That may have happened to Ketwig and others of his acquaintance, but for thousands of others nothing remotely like that occurred.

At its heart, Vietnam Reconsidered is a smart, well-read, highly political Vietnam War veteran’s interpretation of that still-controversial war, replete with John Ketwig’s strong antiwar opinions and some strong writing.

—Marc Leepson

The United States, Southeast Asia and Historical Memory edited by Mark Pavlick with Caroline Luft

Who controls history? How is collective memory formed? In the case of historical accounts of the Vietnam War, the famous maxim most widely attributed to Winston Churchill, “History is written by the victors,” is problematic. While the North Vietnamese won the war, the Americans have had both the resources and the freedom to win the proverbial battle for the memory of that conflict.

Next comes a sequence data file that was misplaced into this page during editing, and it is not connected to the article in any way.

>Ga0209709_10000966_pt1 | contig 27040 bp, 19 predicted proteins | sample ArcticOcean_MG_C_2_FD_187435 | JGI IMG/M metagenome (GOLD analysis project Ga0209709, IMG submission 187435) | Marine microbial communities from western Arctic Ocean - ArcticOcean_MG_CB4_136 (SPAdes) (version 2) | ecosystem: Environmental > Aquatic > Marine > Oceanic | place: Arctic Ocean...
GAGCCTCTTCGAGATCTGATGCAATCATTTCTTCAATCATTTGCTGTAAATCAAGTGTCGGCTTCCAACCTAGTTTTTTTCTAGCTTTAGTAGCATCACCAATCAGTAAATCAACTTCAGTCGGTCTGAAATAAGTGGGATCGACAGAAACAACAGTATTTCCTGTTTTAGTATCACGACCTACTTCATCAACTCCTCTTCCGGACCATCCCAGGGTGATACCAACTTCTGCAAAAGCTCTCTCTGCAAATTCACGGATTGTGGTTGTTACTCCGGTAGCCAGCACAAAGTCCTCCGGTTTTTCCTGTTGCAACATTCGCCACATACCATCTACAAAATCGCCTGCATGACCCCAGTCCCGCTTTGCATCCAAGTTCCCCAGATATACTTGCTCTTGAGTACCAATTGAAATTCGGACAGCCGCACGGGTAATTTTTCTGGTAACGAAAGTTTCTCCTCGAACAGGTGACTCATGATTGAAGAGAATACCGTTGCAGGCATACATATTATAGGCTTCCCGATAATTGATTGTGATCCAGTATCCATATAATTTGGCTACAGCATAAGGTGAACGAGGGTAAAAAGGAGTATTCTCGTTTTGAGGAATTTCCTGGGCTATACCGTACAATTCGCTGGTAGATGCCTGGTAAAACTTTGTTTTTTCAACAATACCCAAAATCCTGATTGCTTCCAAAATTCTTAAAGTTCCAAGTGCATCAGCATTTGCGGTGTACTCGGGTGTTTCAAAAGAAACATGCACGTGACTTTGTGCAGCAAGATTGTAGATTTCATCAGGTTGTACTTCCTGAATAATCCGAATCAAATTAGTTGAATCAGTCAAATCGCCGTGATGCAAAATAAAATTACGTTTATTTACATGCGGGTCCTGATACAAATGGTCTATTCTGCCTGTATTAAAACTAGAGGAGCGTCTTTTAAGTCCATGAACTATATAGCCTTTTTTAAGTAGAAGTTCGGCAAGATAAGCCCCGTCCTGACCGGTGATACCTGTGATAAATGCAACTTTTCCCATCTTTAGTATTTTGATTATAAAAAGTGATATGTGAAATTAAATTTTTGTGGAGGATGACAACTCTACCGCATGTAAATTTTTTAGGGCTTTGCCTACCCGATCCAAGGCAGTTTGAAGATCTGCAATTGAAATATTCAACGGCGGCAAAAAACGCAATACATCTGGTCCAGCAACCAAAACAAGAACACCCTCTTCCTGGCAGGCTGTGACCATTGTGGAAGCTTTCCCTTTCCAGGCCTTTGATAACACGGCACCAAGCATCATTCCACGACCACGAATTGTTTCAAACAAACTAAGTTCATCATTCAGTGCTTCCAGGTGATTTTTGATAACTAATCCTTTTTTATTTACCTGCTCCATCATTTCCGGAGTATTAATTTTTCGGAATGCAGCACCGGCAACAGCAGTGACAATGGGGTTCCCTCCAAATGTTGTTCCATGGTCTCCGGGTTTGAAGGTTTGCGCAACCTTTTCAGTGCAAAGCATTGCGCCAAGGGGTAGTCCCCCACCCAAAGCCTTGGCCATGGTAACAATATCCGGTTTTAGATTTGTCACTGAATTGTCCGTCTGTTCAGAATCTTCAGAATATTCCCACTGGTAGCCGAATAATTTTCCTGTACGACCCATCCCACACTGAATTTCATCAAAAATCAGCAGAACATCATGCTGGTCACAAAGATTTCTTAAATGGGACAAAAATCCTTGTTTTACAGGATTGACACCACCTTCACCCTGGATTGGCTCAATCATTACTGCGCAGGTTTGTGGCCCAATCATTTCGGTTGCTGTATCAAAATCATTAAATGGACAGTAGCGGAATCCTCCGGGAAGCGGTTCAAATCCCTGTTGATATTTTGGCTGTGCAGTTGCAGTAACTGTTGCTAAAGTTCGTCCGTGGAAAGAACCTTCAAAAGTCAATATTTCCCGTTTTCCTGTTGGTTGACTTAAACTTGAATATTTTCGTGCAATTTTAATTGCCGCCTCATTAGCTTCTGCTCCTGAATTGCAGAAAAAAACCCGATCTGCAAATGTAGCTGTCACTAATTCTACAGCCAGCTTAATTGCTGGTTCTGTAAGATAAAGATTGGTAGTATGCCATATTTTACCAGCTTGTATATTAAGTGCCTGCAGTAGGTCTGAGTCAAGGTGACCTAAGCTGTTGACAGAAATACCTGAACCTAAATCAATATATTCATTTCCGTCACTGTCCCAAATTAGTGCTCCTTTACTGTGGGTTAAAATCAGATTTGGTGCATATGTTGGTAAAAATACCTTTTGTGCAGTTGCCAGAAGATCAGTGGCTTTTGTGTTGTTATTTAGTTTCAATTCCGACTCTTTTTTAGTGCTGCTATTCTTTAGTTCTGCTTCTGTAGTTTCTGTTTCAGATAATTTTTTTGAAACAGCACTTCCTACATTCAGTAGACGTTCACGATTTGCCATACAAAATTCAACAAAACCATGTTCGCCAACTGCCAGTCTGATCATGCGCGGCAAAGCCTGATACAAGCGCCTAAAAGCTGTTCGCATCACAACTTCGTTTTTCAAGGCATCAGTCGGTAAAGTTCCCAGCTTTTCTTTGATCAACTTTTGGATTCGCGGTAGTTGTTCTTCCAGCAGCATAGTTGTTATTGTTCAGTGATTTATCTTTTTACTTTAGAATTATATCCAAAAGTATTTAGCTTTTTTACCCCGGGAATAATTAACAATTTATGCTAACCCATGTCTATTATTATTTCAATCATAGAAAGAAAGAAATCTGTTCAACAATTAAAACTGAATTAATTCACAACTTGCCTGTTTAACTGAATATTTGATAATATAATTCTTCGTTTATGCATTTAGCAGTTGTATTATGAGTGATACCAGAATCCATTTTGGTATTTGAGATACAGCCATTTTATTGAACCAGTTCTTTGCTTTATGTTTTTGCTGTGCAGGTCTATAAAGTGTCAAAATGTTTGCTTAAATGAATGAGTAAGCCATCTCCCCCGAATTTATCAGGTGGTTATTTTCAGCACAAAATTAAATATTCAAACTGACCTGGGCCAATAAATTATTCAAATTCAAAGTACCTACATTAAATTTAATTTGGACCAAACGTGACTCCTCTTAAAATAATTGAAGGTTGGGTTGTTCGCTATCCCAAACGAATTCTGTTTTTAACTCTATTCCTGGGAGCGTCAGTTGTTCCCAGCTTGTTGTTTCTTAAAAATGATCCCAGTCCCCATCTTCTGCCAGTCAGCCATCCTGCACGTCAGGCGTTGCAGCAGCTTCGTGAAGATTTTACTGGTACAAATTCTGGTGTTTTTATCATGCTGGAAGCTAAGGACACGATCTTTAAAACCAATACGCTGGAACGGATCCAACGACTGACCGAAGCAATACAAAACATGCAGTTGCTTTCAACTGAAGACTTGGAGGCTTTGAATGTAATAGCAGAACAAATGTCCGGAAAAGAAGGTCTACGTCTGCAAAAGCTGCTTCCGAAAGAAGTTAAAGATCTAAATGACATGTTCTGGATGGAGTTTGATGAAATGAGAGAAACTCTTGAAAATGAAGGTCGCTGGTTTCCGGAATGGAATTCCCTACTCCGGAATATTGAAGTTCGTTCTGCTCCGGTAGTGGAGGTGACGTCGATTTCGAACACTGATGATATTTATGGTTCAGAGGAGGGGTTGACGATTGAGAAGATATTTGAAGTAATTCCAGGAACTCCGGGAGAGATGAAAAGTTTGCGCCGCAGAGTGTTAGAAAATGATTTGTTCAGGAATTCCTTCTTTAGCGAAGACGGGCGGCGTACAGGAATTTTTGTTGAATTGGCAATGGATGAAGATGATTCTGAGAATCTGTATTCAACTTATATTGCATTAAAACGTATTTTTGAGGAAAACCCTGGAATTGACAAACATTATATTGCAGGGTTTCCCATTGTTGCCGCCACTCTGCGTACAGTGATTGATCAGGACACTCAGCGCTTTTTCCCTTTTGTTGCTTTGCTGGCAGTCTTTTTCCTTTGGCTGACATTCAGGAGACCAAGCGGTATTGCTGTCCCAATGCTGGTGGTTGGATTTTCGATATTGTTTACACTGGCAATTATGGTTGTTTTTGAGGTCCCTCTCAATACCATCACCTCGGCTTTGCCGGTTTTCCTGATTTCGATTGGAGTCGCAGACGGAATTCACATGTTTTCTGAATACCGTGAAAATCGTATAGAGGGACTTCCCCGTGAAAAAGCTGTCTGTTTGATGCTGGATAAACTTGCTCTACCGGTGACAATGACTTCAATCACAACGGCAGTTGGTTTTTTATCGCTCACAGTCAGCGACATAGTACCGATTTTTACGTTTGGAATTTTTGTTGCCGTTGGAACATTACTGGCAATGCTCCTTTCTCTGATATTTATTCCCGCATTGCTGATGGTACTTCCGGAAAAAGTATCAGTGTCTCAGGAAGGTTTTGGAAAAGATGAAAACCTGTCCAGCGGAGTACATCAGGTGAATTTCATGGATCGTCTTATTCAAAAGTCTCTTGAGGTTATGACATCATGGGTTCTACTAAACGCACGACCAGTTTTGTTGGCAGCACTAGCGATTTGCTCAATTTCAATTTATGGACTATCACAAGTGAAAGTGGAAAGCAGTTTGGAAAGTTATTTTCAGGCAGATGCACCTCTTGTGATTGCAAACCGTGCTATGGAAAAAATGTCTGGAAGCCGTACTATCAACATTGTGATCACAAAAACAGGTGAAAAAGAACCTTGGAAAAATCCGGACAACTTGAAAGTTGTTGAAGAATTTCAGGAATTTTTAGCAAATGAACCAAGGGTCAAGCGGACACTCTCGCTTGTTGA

It is within this context that The United States, Southeast Asia, and Historical Memory (Haymarket, 450 pp. $22, paper) is written. The book, edited by Mark Pavlick, a longtime activist in the U.S. antiwar movement, and Caroline Luft, is the second edition of a work originally published in 2007. It consists of thirteen chapters: eight essays, two Noam Chomsky articles from the 1970s, one book excerpt, and two interviews.

Curiously, the editors never define historical memory. For the record, historical memory is the way groups of people or nations create and then identify with specific narratives about historical periods or events.

The book’s epigraph provocatively quotes Justice Robert H. Jackson’s opening address before the Nuremberg Tribunal of November 21, 1945, with a clear implication that the United States was guilty of war crimes in Southeast Asia on par with those committed by Nazi Germany. The works of Noam Chomsky and Fred Branfman fall within the vein of this polemical perspective.